Like most aspects of Germanic culture their art was very practical; most examples of Germanic art can be found on every day items like hairpins, jewellry, weapons, doorposts, belt buckles, etc.

Remnants of the old art styles:
Most of our current art styles have been developed in later times or are mixtures of multiple influences, but the traditional Germanic art has not entirely disappeared and its influences can still be seen in our modern art, especially the so called folk-art still has many similarities with the old Germanic art styles; folk-art is a modern form of art that is often created by amateurs and does not necessarily have to be created by professional artists, it is connected to the customs and traditions of the countryside and is often created by the people themselves as a decoration of the home, furniture, window shutters, etc.
Examples of folk-art are a farmer who decorates his wagon with flowers and fruits or a carving of an ear of corn in the back rest of a chair, carvings in boxes and cupboards often contain very old motives like sunwheels, suncrosses, rosettes, swirling patterns, spirals, world-trees, etc, though the original meaning of this symbols is nowadays unknown to most people.
Folk-art is very old and has preserved many ancient symbols and patterns of heathen origin, in later times many Christian symbols have also been mixed through it but the original character of the style can still be seen, nowadays traditional folk-art is near extinction in most countries, except in Scandinavia and the Alps where it is still widely practiced, during my holiday in Austria I have seen the most beautiful examples of it.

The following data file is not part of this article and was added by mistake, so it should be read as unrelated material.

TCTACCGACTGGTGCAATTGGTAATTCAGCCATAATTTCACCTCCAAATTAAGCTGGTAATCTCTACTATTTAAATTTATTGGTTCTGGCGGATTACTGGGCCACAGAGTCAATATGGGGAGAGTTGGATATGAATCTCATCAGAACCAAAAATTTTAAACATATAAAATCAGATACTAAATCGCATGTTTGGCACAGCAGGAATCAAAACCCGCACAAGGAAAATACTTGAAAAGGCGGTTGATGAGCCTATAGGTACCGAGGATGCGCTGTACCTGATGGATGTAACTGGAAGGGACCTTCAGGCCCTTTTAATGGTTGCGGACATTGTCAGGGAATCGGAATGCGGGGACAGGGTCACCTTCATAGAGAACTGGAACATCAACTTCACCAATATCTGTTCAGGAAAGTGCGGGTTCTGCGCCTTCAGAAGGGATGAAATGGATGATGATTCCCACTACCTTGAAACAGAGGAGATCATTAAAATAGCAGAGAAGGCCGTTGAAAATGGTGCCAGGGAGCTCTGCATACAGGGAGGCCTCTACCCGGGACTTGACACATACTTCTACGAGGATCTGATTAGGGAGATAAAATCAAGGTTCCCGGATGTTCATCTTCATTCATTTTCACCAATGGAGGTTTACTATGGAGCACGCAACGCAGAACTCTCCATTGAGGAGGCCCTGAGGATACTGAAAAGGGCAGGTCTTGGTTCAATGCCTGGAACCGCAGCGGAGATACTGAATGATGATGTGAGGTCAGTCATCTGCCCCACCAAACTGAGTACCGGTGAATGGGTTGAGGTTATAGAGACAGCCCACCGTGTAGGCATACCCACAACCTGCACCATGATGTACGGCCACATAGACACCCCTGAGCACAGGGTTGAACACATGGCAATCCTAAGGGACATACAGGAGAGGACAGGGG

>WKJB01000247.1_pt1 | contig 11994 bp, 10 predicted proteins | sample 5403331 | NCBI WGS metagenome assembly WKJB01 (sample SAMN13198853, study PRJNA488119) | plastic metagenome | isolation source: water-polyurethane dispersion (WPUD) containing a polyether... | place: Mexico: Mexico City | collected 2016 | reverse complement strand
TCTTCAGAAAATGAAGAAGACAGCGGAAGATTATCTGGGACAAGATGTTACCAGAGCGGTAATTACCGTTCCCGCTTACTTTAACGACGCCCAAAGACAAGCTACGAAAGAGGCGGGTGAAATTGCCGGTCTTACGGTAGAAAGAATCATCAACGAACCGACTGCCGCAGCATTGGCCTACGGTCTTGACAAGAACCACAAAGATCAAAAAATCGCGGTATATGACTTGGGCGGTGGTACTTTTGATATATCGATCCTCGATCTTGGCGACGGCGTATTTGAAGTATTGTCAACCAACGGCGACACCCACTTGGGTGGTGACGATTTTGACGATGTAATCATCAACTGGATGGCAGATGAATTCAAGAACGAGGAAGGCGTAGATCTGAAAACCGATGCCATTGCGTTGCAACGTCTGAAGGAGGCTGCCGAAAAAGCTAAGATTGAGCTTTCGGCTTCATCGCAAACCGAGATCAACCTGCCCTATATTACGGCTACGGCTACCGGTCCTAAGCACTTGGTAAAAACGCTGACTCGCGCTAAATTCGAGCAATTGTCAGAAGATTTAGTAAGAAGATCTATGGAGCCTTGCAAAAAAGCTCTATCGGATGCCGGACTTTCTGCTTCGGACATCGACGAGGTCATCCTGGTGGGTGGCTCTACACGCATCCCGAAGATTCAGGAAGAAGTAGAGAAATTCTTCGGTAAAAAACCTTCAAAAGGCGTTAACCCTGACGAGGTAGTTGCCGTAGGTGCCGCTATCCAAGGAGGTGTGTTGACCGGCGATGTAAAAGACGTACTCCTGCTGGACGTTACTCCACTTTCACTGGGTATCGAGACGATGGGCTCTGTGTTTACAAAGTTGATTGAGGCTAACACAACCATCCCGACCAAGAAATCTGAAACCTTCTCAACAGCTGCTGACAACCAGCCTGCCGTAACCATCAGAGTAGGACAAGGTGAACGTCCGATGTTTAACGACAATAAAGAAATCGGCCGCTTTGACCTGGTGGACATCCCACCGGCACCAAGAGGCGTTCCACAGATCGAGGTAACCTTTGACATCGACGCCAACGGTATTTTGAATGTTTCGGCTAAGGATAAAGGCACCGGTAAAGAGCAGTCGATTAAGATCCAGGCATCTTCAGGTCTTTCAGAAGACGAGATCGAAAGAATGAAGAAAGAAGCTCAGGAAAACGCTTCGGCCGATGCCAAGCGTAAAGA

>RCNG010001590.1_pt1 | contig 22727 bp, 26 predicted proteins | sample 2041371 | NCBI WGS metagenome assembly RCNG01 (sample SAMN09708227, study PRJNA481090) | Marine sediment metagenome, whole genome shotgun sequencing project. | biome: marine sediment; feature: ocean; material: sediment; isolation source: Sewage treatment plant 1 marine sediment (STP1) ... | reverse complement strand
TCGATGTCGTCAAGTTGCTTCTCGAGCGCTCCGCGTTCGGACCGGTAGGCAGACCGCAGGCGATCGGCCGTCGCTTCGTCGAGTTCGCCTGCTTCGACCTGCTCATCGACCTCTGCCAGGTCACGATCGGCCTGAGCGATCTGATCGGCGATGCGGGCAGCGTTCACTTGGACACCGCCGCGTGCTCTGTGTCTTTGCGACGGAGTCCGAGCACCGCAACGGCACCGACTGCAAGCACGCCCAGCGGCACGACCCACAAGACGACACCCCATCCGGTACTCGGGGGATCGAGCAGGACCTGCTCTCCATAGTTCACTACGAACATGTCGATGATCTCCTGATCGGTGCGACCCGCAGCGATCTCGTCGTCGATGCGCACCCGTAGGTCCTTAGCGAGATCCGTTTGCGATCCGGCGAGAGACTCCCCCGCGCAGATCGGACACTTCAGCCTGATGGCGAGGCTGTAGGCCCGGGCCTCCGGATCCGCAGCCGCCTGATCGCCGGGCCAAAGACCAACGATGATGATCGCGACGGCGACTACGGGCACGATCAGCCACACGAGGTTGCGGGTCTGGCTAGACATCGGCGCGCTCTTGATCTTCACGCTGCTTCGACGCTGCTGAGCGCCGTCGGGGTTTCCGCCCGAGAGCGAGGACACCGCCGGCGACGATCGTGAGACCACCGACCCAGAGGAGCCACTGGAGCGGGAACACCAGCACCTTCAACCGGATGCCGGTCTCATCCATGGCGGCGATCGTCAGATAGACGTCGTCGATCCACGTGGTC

Examples of Germanic art:
Art from the Aspeberget rock

A Bronze Age drawing on the Aspeberget rock in Bohuslän, Sweden.
Although this art is Pre-Germanic you can already see aspects that also occur in the later Germanic art.
It depicts a hunting scene and a fleet of ships, this art form is related to the earliest known human drawings on caves and rocks, another good example of this style are the Cro-Magnon rock paintings in Lascaux, France.
The original meaning of rock art was probably religious; the people tried to "capture" the animals on the rock so they could enchant them to gain a positive outcome of the upcoming hunting, the paintings were probably also connected to fertility rituals.